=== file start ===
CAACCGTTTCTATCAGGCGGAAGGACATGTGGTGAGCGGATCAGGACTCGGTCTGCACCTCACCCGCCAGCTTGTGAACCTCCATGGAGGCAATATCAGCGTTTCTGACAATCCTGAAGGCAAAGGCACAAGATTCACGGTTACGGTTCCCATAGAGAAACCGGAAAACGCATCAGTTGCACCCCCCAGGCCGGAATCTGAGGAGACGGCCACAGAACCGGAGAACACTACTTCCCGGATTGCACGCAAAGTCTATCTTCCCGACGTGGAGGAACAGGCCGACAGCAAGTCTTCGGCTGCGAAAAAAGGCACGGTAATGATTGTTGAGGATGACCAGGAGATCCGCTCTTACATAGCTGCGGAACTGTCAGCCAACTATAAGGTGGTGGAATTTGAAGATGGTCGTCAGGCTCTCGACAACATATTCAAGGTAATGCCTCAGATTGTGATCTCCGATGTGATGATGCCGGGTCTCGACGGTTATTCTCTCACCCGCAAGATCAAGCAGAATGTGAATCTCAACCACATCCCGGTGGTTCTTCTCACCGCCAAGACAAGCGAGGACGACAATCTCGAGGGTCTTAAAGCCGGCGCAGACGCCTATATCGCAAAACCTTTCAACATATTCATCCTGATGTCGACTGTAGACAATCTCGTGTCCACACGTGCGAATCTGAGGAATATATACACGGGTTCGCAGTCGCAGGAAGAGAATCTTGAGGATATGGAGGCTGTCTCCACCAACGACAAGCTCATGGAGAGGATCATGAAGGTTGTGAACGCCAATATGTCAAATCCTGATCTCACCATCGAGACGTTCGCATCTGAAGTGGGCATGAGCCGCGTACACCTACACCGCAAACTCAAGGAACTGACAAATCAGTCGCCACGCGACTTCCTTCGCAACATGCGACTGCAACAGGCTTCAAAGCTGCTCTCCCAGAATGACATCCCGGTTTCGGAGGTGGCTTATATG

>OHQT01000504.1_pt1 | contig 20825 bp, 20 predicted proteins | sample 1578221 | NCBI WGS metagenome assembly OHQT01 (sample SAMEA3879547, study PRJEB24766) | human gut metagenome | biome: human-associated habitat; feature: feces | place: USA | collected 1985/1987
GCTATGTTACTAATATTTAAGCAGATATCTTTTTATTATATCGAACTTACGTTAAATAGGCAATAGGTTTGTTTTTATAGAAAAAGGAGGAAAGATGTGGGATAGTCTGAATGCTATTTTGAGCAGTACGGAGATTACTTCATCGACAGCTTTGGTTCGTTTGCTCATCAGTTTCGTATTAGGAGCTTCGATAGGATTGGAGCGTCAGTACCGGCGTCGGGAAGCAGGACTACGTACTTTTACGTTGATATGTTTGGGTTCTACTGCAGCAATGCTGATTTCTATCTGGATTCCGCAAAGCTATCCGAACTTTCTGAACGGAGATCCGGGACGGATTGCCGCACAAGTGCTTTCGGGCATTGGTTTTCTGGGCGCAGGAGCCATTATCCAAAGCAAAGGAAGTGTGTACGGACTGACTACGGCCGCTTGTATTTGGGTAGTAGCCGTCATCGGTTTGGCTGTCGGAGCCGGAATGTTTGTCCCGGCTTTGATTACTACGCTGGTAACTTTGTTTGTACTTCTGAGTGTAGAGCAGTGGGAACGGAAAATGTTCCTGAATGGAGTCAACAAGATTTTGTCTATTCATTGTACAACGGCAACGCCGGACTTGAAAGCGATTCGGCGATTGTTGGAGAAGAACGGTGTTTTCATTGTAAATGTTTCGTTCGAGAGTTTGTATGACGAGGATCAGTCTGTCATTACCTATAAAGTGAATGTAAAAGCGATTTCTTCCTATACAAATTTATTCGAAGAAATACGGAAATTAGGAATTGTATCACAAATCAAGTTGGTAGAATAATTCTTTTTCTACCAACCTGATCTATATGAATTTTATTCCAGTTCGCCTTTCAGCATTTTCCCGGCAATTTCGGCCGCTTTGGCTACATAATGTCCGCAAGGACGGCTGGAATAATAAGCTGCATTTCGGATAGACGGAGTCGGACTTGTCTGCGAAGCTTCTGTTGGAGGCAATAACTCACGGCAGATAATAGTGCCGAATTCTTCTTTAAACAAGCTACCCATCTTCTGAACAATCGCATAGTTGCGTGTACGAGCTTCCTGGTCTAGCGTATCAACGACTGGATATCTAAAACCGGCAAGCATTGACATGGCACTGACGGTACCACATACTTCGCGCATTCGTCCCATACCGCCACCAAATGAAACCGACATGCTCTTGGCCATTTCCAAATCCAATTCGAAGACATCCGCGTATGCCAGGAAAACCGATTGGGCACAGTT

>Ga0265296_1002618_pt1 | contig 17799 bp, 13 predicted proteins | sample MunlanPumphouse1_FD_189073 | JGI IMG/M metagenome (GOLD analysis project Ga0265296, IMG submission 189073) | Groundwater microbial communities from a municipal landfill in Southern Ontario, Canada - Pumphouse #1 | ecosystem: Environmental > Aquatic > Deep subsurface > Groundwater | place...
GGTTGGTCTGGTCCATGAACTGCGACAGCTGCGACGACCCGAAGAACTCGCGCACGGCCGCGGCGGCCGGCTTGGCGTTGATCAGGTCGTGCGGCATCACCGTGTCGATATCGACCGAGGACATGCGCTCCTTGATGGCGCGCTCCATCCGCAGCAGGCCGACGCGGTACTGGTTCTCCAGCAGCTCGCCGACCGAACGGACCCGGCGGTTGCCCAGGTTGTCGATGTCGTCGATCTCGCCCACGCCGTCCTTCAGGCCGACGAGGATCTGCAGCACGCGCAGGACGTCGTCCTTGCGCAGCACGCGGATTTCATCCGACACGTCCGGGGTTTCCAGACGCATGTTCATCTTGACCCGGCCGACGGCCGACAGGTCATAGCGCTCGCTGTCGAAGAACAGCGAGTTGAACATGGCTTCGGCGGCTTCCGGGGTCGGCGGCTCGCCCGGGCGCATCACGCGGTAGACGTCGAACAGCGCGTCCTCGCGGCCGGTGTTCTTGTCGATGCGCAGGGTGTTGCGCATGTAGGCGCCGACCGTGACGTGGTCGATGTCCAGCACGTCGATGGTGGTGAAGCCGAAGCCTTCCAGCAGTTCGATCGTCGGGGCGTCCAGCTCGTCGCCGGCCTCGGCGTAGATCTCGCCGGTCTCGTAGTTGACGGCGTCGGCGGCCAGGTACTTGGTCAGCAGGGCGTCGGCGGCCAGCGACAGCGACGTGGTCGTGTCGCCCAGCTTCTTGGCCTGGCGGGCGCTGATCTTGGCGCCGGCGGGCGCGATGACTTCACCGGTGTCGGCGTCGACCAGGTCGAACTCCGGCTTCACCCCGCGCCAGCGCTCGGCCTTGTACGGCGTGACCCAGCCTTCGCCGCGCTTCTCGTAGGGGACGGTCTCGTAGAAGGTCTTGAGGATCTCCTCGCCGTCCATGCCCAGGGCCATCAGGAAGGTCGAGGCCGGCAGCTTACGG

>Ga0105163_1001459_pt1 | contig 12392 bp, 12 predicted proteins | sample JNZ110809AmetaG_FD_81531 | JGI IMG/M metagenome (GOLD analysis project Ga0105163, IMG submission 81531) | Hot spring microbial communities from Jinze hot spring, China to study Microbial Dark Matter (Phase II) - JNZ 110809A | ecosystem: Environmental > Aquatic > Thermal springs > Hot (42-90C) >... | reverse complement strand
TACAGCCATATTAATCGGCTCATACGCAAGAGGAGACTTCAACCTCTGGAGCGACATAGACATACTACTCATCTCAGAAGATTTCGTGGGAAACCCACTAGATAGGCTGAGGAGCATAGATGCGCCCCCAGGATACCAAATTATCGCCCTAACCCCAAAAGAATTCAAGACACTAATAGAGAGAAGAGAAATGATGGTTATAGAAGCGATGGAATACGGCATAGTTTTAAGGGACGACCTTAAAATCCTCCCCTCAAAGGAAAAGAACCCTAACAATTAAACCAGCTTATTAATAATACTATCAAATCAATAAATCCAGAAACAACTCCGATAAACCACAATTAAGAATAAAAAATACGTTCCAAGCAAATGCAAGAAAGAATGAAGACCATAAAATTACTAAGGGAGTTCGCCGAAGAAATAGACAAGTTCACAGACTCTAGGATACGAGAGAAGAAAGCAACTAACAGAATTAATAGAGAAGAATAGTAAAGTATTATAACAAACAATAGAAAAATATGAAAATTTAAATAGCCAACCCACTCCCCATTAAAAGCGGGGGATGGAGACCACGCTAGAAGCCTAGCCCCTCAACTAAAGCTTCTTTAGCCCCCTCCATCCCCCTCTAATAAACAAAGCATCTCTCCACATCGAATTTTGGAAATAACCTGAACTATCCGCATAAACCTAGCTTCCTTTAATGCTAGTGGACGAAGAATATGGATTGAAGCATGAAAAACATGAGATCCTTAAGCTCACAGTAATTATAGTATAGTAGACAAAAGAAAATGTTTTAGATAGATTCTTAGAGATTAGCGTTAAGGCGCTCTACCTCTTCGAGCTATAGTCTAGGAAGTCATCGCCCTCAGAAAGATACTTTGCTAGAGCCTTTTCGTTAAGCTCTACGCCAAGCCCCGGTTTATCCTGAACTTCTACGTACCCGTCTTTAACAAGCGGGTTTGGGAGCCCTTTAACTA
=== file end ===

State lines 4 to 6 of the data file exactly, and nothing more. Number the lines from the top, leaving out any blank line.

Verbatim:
>Ga0265296_1002618_pt1 | contig 17799 bp, 13 predicted proteins | sample MunlanPumphouse1_FD_189073 | JGI IMG/M metagenome (GOLD analysis project Ga0265296, IMG submission 189073) | Groundwater microbial communities from a municipal landfill in Southern Ontario, Canada - Pumphouse #1 | ecosystem: Environmental > Aquatic > Deep subsurface > Groundwater | place...
GGTTGGTCTGGTCCATGAACTGCGACAGCTGCGACGACCCGAAGAACTCGCGCACGGCCGCGGCGGCCGGCTTGGCGTTGATCAGGTCGTGCGGCATCACCGTGTCGATATCGACCGAGGACATGCGCTCCTTGATGGCGCGCTCCATCCGCAGCAGGCCGACGCGGTACTGGTTCTCCAGCAGCTCGCCGACCGAACGGACCCGGCGGTTGCCCAGGTTGTCGATGTCGTCGATCTCGCCCACGCCGTCCTTCAGGCCGACGAGGATCTGCAGCACGCGCAGGACGTCGTCCTTGCGCAGCACGCGGATTTCATCCGACACGTCCGGGGTTTCCAGACGCATGTTCATCTTGACCCGGCCGACGGCCGACAGGTCATAGCGCTCGCTGTCGAAGAACAGCGAGTTGAACATGGCTTCGGCGGCTTCCGGGGTCGGCGGCTCGCCCGGGCGCATCACGCGGTAGACGTCGAACAGCGCGTCCTCGCGGCCGGTGTTCTTGTCGATGCGCAGGGTGTTGCGCATGTAGGCGCCGACCGTGACGTGGTCGATGTCCAGCACGTCGATGGTGGTGAAGCCGAAGCCTTCCAGCAGTTCGATCGTCGGGGCGTCCAGCTCGTCGCCGGCCTCGGCGTAGATCTCGCCGGTCTCGTAGTTGACGGCGTCGGCGGCCAGGTACTTGGTCAGCAGGGCGTCGGCGGCCAGCGACAGCGACGTGGTCGTGTCGCCCAGCTTCTTGGCCTGGCGGGCGCTGATCTTGGCGCCGGCGGGCGCGATGACTTCACCGGTGTCGGCGTCGACCAGGTCGAACTCCGGCTTCACCCCGCGCCAGCGCTCGGCCTTGTACGGCGTGACCCAGCCTTCGCCGCGCTTCTCGTAGGGGACGGTCTCGTAGAAGGTCTTGAGGATCTCCTCGCCGTCCATGCCCAGGGCCATCAGGAAGGTCGAGGCCGGCAGCTTACGG

>Ga0105163_1001459_pt1 | contig 12392 bp, 12 predicted proteins | sample JNZ110809AmetaG_FD_81531 | JGI IMG/M metagenome (GOLD analysis project Ga0105163, IMG submission 81531) | Hot spring microbial communities from Jinze hot spring, China to study Microbial Dark Matter (Phase II) - JNZ 110809A | ecosystem: Environmental > Aquatic > Thermal springs > Hot (42-90C) >... | reverse complement strand